My Room Is Infested With Silverfish! What Makes You Think That’s Possible?
While areas with more humidity are their favorite spots in any environment, they can also find their way into other areas of your home, like your bedroom for instance.
Silverfish may not only be present in your bedrooms or kitchen, but they can also find their way to your basement.
Silverfish eat silicone, which is used to fill the gaps, and wallpaper glue, among other things.
Some rooms are comfortable and heated, which makes a perfect environment for silverfish.
What food does Silverfish eat?
Silverfish enjoy foods rich in sugar, crumbs, hair, skin, various fibers, molts, and other insects. They also devour paper and organic glue (which includes wallpaper, books, toilet paper, kitchen towels, and documents), including fibers. They can also damage your clothes including those not made from natural fibers like linen, cotton, or silk but also the ones made from synthetics and even leather.
These bugs eat just about anything and everything that comes their way. This is why you’ll find them not only in bathrooms but also in rooms.
Can I get bitten by silverfish?
Unlike mosquitos, humans are not directly affected by the presence of silverfish. These bugs are so shy that they’ll crawl back into the dark at the sight of a human or when the lights are turned on.
Are Silverfish harmful to materials?
While silverfish are not directly harmful to humans, they are famous for causing material damage. Though they live in dark and humid areas, they’ll often crawl out in search of food, and that’s when they may start to damage your property. However, if they do not find enough food there, they will continue searching and wandering.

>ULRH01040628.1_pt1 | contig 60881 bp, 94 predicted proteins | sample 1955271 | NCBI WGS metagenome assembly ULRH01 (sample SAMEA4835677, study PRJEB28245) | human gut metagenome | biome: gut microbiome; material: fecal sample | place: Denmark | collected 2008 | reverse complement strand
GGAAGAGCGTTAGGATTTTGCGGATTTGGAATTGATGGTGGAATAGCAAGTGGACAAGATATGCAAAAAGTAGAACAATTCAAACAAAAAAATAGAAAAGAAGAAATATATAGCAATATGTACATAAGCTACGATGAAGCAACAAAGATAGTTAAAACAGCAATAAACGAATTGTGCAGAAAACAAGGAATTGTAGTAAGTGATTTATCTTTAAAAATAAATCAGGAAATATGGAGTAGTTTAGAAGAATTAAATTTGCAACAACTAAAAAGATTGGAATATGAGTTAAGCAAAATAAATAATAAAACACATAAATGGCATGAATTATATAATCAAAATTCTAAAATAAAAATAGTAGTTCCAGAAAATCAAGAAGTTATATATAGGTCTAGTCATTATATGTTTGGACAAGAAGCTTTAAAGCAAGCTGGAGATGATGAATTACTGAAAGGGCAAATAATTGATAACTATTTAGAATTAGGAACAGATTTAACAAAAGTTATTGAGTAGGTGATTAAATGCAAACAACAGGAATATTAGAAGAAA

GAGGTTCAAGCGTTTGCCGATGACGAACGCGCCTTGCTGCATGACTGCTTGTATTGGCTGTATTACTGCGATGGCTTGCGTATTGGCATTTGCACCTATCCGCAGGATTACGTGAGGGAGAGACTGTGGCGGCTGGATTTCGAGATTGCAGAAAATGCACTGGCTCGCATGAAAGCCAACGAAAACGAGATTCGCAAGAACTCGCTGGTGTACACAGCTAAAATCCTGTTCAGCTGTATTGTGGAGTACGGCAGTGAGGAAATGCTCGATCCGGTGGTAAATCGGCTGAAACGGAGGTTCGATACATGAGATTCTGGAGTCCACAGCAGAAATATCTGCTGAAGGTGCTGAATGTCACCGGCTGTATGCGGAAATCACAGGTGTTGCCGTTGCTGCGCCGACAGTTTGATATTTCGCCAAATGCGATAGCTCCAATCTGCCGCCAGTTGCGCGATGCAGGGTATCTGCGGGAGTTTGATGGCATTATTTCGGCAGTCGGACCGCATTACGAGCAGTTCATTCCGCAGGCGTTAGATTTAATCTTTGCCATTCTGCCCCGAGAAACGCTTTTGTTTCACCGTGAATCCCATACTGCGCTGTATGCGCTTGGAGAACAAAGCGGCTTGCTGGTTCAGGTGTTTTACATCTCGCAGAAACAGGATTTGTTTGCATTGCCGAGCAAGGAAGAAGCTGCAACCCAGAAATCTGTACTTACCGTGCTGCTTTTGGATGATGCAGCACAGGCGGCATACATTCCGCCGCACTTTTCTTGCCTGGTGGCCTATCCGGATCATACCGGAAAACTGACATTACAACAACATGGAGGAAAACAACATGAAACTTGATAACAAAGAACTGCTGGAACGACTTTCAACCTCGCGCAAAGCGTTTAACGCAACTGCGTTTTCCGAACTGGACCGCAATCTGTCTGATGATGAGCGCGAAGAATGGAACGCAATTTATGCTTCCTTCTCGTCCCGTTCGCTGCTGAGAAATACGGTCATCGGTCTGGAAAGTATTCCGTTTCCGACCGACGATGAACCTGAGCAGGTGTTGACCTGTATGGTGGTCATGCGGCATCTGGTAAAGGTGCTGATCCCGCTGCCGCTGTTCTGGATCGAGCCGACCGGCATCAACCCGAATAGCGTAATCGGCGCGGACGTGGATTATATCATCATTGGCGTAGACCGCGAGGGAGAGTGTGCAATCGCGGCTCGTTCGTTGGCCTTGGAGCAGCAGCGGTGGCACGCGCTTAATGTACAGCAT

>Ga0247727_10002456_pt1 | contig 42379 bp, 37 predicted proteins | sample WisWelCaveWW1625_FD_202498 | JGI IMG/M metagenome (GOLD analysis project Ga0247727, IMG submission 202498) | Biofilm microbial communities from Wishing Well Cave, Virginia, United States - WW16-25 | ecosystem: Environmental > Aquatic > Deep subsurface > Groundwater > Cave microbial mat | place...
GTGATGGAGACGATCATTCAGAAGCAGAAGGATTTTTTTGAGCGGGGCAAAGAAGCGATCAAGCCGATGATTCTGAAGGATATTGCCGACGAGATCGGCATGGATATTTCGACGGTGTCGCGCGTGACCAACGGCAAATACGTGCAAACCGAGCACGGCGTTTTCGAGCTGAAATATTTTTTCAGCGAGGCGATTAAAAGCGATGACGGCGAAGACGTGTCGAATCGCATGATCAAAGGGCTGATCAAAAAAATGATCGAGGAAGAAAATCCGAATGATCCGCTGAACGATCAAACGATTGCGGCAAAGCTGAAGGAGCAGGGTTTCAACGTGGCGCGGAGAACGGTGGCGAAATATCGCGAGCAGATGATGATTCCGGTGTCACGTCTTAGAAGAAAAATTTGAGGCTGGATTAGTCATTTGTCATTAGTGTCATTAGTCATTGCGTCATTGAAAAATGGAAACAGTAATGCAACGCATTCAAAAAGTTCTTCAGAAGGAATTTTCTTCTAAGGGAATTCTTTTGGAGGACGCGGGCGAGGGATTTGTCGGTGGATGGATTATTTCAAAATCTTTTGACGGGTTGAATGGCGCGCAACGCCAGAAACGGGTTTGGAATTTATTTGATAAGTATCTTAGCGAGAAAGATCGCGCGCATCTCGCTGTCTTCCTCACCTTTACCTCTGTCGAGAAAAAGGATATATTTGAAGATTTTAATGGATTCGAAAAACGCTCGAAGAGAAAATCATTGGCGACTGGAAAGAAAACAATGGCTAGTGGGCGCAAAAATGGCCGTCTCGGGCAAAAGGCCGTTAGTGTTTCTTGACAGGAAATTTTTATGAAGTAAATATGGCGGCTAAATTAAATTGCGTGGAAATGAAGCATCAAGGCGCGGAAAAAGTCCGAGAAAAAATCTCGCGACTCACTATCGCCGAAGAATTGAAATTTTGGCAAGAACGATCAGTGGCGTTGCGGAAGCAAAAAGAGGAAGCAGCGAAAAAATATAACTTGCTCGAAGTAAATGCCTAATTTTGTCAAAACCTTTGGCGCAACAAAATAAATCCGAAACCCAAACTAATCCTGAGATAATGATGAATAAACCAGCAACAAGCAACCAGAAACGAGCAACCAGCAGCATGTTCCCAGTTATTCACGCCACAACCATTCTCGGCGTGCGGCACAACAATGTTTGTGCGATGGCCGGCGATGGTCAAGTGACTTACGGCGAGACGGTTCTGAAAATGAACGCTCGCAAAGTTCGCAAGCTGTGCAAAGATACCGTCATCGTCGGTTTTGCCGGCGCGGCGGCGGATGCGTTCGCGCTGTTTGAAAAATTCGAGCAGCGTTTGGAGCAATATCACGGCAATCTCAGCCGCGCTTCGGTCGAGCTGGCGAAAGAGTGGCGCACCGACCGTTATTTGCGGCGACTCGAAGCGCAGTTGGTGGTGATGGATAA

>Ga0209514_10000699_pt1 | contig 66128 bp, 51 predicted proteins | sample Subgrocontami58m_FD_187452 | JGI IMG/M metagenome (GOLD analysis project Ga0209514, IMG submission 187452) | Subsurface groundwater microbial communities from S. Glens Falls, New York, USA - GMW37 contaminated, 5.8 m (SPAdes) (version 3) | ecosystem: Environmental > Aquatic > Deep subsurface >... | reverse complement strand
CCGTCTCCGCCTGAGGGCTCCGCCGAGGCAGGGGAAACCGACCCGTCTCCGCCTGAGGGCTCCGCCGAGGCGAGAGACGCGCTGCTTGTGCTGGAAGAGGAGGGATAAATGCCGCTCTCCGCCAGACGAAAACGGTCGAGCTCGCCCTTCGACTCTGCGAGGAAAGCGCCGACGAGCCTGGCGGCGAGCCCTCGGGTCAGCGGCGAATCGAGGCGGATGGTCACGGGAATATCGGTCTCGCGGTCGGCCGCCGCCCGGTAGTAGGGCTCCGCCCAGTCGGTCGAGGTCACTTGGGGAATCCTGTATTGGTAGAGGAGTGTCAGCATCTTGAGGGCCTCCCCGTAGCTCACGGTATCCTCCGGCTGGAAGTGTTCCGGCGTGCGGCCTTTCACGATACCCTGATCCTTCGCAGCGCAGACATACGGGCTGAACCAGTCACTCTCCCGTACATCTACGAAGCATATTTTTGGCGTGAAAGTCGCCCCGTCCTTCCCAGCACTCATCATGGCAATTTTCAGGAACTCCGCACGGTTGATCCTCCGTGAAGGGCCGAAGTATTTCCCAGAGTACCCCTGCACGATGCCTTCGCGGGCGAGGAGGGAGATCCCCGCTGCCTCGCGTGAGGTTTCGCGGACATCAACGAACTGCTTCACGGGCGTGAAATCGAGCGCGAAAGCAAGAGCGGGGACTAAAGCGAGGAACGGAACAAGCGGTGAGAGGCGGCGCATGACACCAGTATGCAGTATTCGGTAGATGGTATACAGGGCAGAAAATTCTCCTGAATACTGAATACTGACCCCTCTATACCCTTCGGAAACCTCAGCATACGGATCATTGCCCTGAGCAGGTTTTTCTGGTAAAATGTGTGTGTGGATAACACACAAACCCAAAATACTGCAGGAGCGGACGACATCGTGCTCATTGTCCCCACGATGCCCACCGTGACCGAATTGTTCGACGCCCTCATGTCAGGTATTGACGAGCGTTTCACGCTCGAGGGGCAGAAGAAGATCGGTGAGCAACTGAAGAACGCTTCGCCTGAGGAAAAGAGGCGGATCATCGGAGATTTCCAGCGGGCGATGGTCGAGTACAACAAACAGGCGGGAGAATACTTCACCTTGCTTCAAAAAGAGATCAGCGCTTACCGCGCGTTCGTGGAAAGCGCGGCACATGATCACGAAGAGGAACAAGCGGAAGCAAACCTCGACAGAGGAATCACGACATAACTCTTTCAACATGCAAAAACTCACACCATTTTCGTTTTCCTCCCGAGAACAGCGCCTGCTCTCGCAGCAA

Books, wallpaper, pipe insulation, clothing, and leather goods are things they enjoy consuming. If you have food in your kitchen laying around, it’ll certainly attract them. The food that has been touched is no longer edible and should be discarded.
Silverfish have mastered the art of survival as they can stay hungry for up to a year without food.
Do Silverfish Spread Diseases?
Silverfish, on the other hand, do not carry any infections. They have no desire to approach humans and do not do so; instead, they flee in the blink of an eye.
Silverfish do not spread disease or carry any form of infection. These bugs live in isolation and prefer not to have any contact with humans, instead, they flee in the blink of an eye.
How to Protect Yourself From Silverfishes?
Remember, silverfish thrive in moist places. You should constantly work towards reducing the moisture in your home, you can do this by thoroughly ventilating the bathroom after bathing, mopping the floors with a firmly wrung mop or cloth, repairing leaking taps and pipes, and finally drying out anything that can retain moisture.
Sometimes, you may even have to replace panels: it’s common for the subfloor layers to be wet, regardless of the condition of the panel.
Avoid piling up laundry, wash dirty clothes immediately to make room in the bathroom, and reduce humidity. You can also use moisture absorbers, they can also help to reduce moisture.
You should also make out time to go through your belongings and throw out those that are cluttering up your home. Keeping too many unused items will cluster your apartment and restrict airflow, which will eventually increase humidity. The less stuff, the fewer hiding places for silverfish (but also other insects), and the fewer places where dirt and food scraps can hide.
In addition to minimalism, it is also worth getting silicone and filling all the gaps within your walls.
What does it mean when you find silverfish in your house?
A silverfish infestation is a warning sign that your home has developed entry points, these entry points could be the result of water damage. When rainwater gets into places it shouldn’t, it can cause mold, mildew, fungi, algae, and other things to grow.